Tuesday, August 2, 2011

Relics Of An Analog (Military) World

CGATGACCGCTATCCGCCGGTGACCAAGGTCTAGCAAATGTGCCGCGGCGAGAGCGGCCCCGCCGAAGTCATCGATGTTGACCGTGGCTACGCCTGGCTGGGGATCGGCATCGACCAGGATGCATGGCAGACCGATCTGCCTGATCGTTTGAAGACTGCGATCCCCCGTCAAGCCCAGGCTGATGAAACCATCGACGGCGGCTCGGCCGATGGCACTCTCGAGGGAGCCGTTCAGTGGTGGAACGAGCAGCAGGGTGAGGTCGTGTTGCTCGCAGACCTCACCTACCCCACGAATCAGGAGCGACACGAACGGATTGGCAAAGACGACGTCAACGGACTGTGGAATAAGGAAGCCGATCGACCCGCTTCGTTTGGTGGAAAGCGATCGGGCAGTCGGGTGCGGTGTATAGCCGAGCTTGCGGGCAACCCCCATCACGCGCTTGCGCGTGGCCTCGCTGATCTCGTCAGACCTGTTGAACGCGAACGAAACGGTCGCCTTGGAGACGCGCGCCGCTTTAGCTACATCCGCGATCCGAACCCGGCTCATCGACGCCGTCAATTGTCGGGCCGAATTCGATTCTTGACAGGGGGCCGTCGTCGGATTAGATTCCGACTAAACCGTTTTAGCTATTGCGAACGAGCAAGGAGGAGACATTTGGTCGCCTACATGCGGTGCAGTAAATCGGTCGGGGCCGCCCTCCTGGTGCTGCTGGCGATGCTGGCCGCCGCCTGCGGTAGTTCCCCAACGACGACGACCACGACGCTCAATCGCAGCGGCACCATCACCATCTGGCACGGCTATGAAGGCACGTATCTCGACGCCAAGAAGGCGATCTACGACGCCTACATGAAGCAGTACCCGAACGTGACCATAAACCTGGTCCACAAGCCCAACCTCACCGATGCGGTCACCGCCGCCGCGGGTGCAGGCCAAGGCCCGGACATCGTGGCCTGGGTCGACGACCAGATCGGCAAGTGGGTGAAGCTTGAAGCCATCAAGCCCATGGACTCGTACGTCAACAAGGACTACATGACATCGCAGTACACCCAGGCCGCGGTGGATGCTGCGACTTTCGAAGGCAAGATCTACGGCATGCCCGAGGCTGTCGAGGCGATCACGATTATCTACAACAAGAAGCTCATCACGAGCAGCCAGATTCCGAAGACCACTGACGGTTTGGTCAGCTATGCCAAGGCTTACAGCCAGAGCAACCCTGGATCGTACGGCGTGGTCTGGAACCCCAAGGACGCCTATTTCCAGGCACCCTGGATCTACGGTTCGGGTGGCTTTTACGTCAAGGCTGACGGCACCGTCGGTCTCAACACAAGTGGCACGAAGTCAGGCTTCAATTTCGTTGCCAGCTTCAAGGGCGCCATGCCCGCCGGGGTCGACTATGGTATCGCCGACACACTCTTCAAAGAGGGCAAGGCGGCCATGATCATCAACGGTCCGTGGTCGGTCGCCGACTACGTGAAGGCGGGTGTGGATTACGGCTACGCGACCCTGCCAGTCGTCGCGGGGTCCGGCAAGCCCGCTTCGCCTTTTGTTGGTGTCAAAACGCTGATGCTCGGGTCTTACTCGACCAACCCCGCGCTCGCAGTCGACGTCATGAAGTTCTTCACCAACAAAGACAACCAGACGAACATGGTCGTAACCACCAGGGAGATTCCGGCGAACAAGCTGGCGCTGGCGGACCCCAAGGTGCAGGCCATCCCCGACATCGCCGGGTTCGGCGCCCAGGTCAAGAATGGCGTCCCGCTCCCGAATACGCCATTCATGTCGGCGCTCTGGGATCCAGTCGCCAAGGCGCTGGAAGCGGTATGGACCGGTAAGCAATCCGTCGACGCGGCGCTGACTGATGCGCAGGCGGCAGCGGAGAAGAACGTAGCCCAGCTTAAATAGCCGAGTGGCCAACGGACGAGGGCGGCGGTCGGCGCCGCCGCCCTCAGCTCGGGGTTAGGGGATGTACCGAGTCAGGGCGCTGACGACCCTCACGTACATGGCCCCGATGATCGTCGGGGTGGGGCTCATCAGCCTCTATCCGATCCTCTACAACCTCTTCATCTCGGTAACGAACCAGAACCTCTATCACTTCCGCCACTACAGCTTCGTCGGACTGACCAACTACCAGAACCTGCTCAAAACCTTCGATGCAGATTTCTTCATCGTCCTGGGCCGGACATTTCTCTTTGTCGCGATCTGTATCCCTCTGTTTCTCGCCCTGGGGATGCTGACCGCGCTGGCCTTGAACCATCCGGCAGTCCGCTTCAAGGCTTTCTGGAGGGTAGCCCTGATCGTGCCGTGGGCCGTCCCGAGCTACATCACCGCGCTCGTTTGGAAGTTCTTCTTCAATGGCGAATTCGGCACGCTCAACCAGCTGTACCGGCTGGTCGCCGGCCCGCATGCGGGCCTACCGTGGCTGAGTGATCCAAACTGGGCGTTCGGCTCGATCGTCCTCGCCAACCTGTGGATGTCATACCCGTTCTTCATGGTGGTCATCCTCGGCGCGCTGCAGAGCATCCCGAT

Digital is highly over-rated!  There is definitely the case for digital in the modern world -- from computers to automobiles to common household items.  Submarines are no exception in terms of precision and accuracy of their guidance, navigation and weapons systems.  However, in terms of form and function, analog certainly meets the minimum set of requirement.  These gauges are from the WWII vintage submarine USS Bowfin, docked in Pearl Harbor as a public exhibit.  I could not help but notice how I miss those days when gauges and meters were strictly analog -- no LEDs, no LCDs and certainly, no GUIs.  Analog is intuitive.  Needle is in the middle of the scale, all things look good.  Unlike digital, there is no need for that microsecond of human brain processing a numeric display to determine if something is good or bad.  The casings for these analog gauges were just a beautiful as the dials themselves.  A lot are encased in brass or copper -- as opposed to those more modern digital displays wrapped in polished aluminum or molded plastic.  And one can almost argue that for the era, these analog gauges did their job in terms of supporting the mission, i.e. fighting the Japanese in WWII.  On record, the USS Bowfin sank 40 Japanese merchant marine ships and 4 Japanese warships.

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